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Topics: FDA, PDUFA, FDA Modernization, biomarkers, Policy Solutions

The importance of the Bayh-Dole Act

Posted by Setareh Samii on July 12, 2016 at 3:00 PM

Over 35 years ago, leaders in Washington D.C. united in what would today be a strikingly bipartisan manner to pass the University and Small Business Patent Procedures Act of 1980 – better known as the Bayh-Dole Act. The legislation created a framework for technology transfer that helped rejuvenate the American economy and continues to be a model for the rest of the world. A new paper, “How the Bayh-Dole Act Propelled U.S. Global Leadership in the Life Sciences”, focuses on the contributions of the Act in fostering technology transfer.

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Topics: Innovation, R&D, IP

What they are saying about ICER’s scoping document for non-small cell lung cancer

Posted by Holly Campbell on July 11, 2016 at 12:00 PM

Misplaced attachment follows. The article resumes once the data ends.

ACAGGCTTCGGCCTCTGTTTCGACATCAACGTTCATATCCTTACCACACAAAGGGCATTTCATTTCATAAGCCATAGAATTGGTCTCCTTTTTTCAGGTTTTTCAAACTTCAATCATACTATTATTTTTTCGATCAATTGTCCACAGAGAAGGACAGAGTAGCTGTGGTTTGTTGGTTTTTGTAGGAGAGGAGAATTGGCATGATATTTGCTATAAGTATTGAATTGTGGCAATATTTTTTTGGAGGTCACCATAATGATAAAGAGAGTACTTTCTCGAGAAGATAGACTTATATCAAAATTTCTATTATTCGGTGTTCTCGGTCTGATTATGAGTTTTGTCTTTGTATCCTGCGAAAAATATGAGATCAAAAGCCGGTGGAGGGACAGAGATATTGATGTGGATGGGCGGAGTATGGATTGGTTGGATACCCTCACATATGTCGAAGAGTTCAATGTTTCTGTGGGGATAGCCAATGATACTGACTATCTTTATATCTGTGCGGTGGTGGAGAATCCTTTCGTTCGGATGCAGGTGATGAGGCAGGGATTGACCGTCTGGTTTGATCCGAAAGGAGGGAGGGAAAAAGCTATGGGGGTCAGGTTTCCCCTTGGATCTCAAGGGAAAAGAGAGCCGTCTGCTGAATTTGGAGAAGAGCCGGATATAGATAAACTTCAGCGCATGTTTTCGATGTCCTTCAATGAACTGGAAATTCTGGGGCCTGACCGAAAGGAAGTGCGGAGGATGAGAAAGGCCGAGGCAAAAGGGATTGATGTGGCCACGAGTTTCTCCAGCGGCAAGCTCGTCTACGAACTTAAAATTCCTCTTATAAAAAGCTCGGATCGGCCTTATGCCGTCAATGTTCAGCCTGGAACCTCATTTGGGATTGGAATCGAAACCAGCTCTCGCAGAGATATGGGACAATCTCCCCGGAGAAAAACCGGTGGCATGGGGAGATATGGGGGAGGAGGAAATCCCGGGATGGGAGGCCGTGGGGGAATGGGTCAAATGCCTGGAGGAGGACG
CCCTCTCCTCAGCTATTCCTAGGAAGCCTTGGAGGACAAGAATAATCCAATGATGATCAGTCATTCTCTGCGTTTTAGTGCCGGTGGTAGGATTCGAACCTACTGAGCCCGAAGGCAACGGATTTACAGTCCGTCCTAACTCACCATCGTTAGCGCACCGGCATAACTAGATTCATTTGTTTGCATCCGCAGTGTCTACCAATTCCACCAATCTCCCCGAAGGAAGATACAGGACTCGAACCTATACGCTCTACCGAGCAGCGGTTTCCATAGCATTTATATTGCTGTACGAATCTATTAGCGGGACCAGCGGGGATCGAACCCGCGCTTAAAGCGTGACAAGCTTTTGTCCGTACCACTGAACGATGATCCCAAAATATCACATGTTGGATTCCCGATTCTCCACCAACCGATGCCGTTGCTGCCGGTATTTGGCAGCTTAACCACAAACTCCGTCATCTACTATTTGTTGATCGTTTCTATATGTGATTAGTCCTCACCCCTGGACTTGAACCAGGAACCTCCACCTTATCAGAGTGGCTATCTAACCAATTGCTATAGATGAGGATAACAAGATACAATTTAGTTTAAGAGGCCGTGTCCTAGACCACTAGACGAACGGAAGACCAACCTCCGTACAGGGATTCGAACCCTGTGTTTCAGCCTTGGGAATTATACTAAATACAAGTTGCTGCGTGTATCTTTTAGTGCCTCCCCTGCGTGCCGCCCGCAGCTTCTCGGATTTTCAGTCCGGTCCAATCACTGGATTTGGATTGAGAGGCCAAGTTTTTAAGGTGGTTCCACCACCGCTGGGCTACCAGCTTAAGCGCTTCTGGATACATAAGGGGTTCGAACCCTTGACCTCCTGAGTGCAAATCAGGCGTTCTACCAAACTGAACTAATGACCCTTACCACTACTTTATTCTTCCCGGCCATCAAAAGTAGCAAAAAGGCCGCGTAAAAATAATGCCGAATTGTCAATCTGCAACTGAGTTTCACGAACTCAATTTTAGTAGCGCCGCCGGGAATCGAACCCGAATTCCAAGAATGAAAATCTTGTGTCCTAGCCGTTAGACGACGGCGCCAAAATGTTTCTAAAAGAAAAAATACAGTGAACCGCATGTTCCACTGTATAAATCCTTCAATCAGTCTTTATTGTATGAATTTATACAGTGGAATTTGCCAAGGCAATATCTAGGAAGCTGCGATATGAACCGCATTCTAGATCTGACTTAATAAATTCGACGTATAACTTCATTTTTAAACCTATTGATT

The Institute for Clinical and Economic Review (ICER) has set its sights on a new target: life-saving treatments for advanced non-small cell lung cancer (NSCLC).

ICER’s latest draft scoping document outlines what it will cover in its forthcoming report assessing treatments for advanced NSCLC. According to the scoping document, ICER’s evidence report will assess several categories of lung cancer treatments, including tyrosine kinase inhibitors (TKIs) and immunotherapies. The value of these treatments in the fight against NSCLC, which accounts for 85 to 90 percent of all lung cancer diagnoses, has been widely recognized.